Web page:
Näkemiin, Hongkong (Commodore 64)

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Written by  :  WWWWolf (453)
Written on  :  Aug 11, 2004
Rating  :  3 Stars3 Stars3 Stars3 Stars3 Stars

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Not quite Zork, but good anyway

The Good

Well, there aren't many text adventures in Finnish. People tried to make them, but overall, there weren't that many, mostly because Finnish is an annoying language to parse computationally. (This game manages only because all relevant inflections of the object names are stored in the program.) The parser is also kind of surprising, because it knows a rather nice amount of different verbs - which are listed by the help command.

The game is pretty short - these days, it would be just about the right length for the annual Interactive Fiction Competitions. Personally, I'm far more in favor of short adventures than long adventures. Infocom fans probably find the length discomforting though.

I don't know exactly why I fell in love with the short, short descriptions of the areas surrounding the prison camp at the beginning. I liked the milieu, anyway - harder to say why.

The Bad

I don't mind the short length, but locations and such are also pretty shortly described. Well, it's a single-load game, as opposed to Infocom games that kept loading stuff off the disk - you can't fit a very verbose game in the memory.

Command parser isn't very complex, but, as noted before, that's sort of unavoidable. Also, as noted, there's a help command, but built-in help like that may make puzzles too easy, but luckily that's not always the case.

The text of the game is, shall we say, immature. There are quite annoying racial and other stereotypes, and game gives quite insulting replies when commands are not understood. It is not *hugely* racist or otherwise stupid, but it clearly shows that someone more grown up should have taken a look at the text first. As it is, it (along with the small-print physical appearance) makes it look like some Future Game-Maker's First Game. I sure hope these folks grew up, this game was nice enough. This also extends to the plot - the whole thing is pretty silly. "The Chinese seized Hong Kong? Well, let's blow the city to pieces then! Hooray!"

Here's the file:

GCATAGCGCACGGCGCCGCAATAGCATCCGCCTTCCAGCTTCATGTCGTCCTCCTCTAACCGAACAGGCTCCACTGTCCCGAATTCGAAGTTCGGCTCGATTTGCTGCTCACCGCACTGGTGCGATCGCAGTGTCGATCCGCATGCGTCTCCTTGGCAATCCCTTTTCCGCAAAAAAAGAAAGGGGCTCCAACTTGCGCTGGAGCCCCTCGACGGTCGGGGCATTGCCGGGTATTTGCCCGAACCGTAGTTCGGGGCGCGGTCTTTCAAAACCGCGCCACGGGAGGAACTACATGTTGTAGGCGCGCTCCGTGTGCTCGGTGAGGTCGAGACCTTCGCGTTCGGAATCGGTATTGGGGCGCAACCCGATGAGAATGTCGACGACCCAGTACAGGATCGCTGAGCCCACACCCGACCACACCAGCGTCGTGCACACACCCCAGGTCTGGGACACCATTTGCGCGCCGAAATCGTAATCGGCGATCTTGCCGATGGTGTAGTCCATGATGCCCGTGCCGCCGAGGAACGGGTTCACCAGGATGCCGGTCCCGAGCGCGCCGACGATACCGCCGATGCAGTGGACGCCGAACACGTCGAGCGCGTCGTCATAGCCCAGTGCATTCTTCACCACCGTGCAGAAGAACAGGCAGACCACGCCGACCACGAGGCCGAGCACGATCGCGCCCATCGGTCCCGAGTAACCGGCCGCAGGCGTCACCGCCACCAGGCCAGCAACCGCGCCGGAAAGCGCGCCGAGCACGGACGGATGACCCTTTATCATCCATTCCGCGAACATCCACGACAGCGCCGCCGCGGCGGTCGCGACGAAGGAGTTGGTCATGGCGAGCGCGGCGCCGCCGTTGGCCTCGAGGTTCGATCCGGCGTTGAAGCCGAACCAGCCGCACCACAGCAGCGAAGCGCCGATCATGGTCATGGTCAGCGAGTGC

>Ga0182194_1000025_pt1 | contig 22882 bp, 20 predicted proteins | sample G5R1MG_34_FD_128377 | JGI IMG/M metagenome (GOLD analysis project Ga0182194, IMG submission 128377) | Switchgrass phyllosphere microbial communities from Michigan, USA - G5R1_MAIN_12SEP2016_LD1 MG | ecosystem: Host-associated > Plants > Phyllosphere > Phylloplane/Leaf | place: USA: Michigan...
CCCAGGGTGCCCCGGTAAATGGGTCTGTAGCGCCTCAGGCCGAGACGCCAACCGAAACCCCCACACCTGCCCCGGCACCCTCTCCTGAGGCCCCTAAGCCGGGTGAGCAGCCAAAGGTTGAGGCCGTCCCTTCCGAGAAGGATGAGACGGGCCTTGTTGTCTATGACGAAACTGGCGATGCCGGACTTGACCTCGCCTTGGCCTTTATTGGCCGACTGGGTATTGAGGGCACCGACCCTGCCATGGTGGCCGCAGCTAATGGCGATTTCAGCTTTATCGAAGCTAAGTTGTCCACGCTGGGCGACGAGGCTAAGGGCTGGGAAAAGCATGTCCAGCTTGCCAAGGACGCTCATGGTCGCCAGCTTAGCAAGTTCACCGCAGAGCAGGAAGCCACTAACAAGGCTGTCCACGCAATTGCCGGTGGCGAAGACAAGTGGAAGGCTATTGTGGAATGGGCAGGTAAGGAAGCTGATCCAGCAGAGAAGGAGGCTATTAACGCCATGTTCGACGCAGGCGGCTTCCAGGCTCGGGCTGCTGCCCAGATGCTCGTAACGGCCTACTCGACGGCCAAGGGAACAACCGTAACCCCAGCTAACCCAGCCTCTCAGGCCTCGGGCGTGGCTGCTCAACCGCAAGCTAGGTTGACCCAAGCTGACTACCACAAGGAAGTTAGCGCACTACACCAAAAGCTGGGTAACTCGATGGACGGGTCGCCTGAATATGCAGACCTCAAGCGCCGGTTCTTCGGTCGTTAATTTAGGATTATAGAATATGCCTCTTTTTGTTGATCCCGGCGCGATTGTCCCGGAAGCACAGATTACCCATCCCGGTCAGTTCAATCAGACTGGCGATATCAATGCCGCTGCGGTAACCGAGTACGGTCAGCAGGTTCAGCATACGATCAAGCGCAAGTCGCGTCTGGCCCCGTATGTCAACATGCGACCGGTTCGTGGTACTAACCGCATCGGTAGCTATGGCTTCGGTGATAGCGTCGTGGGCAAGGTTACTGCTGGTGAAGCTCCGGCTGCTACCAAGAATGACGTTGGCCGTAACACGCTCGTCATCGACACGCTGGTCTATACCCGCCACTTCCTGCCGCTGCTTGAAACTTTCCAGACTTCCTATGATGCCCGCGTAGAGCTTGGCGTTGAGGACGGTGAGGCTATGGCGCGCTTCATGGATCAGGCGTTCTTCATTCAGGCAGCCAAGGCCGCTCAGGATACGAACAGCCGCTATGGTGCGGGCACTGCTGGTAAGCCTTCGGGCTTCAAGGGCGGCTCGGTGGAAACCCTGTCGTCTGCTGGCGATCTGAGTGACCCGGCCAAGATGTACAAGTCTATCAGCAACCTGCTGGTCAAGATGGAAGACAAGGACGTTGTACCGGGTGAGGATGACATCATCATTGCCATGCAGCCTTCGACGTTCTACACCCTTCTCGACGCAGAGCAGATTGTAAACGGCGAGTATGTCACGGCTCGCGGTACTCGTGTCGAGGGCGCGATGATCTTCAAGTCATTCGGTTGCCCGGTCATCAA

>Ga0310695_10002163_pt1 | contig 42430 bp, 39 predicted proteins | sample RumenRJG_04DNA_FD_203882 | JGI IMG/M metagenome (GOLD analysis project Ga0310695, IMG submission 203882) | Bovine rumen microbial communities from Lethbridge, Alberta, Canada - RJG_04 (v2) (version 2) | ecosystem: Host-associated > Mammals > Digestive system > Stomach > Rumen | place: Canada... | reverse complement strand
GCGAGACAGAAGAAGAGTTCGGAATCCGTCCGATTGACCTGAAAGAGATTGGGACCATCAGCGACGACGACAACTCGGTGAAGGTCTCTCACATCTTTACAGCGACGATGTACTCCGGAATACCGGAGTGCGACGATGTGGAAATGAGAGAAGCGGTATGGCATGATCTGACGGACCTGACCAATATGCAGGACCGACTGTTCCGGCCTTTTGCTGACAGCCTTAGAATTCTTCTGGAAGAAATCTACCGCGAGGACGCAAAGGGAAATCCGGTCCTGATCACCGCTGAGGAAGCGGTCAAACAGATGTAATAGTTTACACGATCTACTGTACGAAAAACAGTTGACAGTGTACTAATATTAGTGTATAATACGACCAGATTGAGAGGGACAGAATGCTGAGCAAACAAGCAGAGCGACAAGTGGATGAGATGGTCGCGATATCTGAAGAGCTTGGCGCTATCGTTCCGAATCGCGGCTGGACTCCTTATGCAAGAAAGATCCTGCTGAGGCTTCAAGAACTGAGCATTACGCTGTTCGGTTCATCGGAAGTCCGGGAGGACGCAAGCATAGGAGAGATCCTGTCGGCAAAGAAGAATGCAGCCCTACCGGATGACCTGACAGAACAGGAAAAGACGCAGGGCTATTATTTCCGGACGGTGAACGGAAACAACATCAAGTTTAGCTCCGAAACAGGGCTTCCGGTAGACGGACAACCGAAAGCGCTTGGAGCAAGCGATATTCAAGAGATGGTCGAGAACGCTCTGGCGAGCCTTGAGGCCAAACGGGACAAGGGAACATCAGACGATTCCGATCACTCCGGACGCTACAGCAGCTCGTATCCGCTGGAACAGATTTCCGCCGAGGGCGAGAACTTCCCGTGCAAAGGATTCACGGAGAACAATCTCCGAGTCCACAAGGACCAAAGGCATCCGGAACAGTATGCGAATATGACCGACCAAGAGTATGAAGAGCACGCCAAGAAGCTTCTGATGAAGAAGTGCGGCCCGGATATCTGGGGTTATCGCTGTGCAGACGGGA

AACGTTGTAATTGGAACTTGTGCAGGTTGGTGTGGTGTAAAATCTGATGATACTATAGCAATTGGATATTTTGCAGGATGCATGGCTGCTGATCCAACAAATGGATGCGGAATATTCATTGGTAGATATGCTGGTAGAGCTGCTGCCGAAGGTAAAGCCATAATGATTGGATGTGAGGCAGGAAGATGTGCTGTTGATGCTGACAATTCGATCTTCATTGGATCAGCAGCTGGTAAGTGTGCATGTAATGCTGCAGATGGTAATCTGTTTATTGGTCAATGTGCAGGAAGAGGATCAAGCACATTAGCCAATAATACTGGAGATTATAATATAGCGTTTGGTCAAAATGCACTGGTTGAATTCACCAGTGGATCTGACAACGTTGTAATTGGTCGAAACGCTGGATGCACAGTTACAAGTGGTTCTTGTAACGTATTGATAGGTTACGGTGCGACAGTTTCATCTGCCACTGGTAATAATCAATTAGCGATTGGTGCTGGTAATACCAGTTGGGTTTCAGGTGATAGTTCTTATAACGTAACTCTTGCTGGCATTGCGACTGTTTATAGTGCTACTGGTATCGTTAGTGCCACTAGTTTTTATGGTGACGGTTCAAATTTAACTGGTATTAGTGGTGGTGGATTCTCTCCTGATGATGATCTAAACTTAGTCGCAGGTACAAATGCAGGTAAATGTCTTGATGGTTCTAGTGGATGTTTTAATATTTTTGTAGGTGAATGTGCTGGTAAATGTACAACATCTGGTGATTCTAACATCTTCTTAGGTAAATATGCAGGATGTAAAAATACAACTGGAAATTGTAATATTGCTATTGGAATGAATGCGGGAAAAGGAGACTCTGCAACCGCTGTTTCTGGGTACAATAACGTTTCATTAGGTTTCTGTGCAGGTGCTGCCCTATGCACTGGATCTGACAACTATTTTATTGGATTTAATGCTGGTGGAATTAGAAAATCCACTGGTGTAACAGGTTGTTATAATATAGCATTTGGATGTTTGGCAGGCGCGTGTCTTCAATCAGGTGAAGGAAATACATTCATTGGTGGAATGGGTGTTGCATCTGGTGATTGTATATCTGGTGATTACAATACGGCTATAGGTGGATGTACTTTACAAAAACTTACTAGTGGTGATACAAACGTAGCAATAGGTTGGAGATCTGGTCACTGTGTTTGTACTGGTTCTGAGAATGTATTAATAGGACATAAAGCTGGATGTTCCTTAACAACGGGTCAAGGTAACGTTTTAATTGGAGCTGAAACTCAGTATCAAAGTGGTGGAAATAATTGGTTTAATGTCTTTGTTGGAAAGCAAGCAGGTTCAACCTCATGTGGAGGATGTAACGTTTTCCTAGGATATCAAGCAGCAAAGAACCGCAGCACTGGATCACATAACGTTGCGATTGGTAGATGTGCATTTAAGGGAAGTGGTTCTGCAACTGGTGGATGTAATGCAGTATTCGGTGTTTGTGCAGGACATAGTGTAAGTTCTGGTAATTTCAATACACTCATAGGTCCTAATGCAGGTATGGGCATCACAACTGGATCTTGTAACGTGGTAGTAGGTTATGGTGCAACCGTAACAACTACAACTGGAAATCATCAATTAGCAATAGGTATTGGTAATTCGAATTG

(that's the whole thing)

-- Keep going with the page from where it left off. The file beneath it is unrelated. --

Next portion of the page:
The Bottom Line

Once upon time, I was ordering some games from one biggish game store. I can't remember the exact time, but it was in the dusk of C64 era. I ordered some text adventures, like Zork 3 and Suspended... and then I noted one game on the list with a Finnish title. Since it wasn't too expensive, I ordered that - even though I had no idea what the game was.

It turned out to be a text adventure. The game is set in the distant, distant future year 1997, where China has seized the control of Hong Kong and found gold from under the city. Brits, annoyed by this, send an agent (you) to nuke the whole place.

There are small, quite simple and logical (!) puzzles, some pretty decent environments, and, well, it looks like a decent enough adventure to me.

This is an extremely small print run game. It's refreshing to see a game that was so lovingly crafted. The packaging, as seen in the scans, was mostly photocopied, and the floppy hand-labeled. The physical appearance of the game was pretty brutal and honest: "We just tried to get this game for market." The game itself has the quality that says "I made this game, it isn't great but it's mine and I like it, and I thought it was decent enough to be marketed". The author may not have produced the Greatest Game in the end, but damn it if they didn't fight honestly to get this game out. And I, as a gamer, am happy I got the game and played through, because honestly, I appreciate a honest effort to make a game no matter if it's difficult to do so, and got a chance to see some lone artist's work that otherwise could have been forgotten. It warmed my heart to see the game. It warmed my heart to see something that could have been big, glorious, and popular, if only there had been more people and more money and more everything... Ah, damn, I'd better quit before I get too lyrical.

I don't know of any other people who bought the game. I know the developers did produce other text adventures, and apparently sold a few of them too, but as far as I know, aside of the advertising I have not seen them mentioned anywhere.

I can't remember how long it took for me to play through the game, but that was not long. It is a short adventure, maybe the reason I started liking short adventures. Not the greatest work of interactive fiction ever written, but I think it was very cool anyway - for the time.